Research Methods in HCI Tutorial

This is a page supporting a tutorial delivered at HCI 2008. Here is the Proposal that we produced for that tutorial. Anna and I would be happy to offer this tutorial again to other groups or organisations. Just contact us if you are interested.
Contacts: Dr Anna Cox, UCL
Dr Paul Cairns, University of York


Are you confused about which method would best suit your research? Do you think it might help to learn more about experimental design? Or how to do qualitative research? The aim of this tutorial is to help researchers, particularly early career researchers, to address these questions by developing knowledge of different research methods used in HCI and how they might apply to their particular research problems.

HCI draws on a wide variety of disciplines which means that there is a wide variety of methods that a researcher could use and moreover new researchers may have education or experience in only a small fraction of the methods available. In this tutorial we will introduce you to a variety of different methods, their strengths and pitfalls and examples of best practice in HCI.


The topics covered in class were:

Additionally, we used writing as a way of formulating research ideas and arriving at suitable methods.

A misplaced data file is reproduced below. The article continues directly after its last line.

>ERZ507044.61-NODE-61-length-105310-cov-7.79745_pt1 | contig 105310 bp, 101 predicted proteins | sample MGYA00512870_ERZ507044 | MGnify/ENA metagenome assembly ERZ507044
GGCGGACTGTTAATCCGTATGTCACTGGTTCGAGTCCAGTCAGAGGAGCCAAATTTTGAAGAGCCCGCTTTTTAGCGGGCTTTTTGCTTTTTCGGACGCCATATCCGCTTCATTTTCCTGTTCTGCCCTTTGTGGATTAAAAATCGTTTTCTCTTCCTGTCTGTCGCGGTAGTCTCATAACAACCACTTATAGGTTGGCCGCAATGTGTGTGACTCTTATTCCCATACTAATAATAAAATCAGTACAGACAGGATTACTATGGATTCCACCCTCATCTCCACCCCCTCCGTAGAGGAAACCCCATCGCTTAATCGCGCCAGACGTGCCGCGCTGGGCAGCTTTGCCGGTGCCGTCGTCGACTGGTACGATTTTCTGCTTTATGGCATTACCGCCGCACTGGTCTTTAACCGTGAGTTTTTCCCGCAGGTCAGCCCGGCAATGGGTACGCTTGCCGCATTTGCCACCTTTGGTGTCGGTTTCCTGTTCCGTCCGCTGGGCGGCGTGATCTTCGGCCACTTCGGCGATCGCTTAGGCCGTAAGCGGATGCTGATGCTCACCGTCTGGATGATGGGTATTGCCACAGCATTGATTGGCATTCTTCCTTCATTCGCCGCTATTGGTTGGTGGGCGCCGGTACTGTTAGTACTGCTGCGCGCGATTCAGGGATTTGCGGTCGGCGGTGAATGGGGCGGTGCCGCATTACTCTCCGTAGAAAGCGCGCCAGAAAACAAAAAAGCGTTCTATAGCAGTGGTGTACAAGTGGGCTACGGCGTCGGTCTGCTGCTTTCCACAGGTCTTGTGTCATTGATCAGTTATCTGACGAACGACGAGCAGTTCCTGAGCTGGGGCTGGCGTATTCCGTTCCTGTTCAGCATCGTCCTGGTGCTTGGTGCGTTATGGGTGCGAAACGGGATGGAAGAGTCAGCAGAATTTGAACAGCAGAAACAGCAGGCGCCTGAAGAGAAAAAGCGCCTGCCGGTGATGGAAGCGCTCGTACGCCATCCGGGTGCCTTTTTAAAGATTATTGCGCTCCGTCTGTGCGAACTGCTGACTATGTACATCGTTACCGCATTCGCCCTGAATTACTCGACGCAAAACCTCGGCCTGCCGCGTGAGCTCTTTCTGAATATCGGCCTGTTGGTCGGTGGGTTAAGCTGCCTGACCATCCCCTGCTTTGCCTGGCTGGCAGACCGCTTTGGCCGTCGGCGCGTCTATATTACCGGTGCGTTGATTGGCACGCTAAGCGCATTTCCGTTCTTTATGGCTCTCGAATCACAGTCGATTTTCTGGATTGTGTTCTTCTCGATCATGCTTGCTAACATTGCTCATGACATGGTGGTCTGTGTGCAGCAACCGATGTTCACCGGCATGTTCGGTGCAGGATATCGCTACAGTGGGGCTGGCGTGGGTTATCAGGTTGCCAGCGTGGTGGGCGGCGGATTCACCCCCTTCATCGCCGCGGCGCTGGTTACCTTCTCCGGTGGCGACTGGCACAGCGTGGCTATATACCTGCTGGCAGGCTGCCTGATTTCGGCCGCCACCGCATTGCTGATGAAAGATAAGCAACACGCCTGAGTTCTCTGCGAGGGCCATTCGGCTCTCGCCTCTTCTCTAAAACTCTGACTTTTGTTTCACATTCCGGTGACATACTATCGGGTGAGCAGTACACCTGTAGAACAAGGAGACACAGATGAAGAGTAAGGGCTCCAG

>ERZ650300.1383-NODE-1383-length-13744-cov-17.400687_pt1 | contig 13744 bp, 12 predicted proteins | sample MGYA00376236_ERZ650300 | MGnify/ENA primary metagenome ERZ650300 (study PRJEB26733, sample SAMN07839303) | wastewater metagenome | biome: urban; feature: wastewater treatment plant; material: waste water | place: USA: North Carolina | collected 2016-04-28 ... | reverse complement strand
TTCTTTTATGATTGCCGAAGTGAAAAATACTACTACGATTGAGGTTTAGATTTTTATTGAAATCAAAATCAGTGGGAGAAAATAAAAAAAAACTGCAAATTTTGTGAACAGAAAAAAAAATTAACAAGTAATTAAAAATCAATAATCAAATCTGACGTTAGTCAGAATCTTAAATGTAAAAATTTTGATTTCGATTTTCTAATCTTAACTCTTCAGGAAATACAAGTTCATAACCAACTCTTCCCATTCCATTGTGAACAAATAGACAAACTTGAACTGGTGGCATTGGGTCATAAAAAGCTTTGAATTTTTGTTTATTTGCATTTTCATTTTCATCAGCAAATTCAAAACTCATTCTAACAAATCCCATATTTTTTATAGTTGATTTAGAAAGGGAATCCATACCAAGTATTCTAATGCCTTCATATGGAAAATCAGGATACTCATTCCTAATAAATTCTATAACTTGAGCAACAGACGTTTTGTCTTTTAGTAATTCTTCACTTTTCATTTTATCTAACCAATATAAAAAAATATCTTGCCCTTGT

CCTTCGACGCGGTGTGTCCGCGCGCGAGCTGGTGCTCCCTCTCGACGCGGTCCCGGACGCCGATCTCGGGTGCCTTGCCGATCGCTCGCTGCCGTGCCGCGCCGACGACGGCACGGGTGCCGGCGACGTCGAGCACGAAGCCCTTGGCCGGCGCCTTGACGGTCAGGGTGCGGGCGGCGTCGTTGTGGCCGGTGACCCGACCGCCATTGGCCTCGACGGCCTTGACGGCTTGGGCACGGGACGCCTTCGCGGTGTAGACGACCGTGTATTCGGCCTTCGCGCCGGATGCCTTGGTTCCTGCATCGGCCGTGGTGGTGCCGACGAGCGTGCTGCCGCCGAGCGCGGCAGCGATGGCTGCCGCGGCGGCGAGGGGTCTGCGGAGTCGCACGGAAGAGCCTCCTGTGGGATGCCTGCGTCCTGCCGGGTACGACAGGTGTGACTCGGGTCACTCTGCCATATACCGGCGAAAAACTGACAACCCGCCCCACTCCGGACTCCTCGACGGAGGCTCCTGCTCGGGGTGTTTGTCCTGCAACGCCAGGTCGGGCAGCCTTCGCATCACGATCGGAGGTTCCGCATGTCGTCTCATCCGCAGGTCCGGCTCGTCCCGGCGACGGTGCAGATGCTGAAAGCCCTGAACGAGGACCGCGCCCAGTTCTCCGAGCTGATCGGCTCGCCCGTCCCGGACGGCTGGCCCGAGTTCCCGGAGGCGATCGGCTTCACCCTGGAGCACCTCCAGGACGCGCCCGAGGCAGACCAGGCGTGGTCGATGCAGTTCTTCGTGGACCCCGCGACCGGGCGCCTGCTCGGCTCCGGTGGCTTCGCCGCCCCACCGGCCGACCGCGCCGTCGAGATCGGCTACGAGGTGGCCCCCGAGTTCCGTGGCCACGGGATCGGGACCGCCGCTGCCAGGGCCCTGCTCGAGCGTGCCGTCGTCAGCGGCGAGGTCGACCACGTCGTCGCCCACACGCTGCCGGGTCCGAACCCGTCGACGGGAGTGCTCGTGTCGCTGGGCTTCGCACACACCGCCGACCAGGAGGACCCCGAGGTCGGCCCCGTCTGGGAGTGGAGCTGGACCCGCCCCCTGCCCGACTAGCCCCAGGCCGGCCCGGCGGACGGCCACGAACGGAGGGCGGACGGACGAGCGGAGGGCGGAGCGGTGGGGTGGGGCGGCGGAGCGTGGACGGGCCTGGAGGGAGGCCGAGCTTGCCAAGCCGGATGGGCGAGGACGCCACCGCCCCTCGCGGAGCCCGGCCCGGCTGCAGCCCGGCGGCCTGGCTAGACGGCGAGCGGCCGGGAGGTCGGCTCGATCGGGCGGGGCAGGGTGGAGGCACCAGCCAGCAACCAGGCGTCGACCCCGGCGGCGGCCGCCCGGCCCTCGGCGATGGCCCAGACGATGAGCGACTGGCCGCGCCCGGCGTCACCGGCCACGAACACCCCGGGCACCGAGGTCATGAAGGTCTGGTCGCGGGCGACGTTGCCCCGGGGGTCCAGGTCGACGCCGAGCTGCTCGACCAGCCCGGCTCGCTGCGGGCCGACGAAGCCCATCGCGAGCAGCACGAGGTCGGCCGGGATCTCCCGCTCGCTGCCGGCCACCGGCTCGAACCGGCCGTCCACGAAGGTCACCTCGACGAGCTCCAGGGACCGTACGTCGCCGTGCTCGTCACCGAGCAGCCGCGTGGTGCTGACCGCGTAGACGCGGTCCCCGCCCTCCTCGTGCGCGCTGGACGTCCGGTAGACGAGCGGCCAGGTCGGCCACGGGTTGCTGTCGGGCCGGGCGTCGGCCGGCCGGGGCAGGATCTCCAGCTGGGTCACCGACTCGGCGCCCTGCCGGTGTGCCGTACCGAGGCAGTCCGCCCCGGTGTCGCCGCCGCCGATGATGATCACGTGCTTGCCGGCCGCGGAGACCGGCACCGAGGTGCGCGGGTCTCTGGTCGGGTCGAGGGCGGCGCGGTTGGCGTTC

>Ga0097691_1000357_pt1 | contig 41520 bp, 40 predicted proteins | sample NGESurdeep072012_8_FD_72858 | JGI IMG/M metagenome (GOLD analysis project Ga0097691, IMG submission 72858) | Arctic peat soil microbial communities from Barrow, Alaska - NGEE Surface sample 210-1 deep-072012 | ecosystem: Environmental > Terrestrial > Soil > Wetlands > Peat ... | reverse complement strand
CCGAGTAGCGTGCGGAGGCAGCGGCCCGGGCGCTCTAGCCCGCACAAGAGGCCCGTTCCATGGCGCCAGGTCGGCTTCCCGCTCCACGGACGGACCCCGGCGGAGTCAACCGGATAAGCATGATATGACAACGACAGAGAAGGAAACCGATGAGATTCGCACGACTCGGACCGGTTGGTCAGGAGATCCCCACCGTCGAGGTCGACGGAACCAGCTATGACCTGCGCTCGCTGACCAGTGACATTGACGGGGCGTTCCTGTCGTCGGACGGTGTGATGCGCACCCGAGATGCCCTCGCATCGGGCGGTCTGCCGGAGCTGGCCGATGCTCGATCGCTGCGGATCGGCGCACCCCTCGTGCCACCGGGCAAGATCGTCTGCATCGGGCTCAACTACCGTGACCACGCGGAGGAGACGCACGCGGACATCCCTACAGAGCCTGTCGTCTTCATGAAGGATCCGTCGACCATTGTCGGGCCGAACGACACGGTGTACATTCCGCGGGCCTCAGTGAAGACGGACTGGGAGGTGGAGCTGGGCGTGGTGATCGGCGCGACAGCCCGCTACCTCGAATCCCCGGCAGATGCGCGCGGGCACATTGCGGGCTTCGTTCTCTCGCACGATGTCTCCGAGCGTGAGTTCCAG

Dr Anna Cox, University College London
Dr Paul Cairns, University of York
Prof. Harold Thimbleby, University of Wales, Swansea
Natalie Webb, usability consultant, Matau Ltd

Materials used

Here are the slides used in the course:

  1. Introduction and research questions
  2. Overview of methods used:
  3. Writing for research

Accompanying book

The tutorial is based on our book of the same name. This will provide a useful resource that complements the activities of the tutorial.

Research Methods book cover Cairns, P. and Cox, A.L. (2008) Research Methods for Human-Computer Interaction Cambridge University Press

'Research Methods for Human-Computer Interaction is a wonderful resource, for both students and practitioners, who need to take a scientific approach to the design of user interfaces. [....]' Dr Alan Blackwell, Reader in Interdisciplinary Design, University of Cambridge Computer Laboratory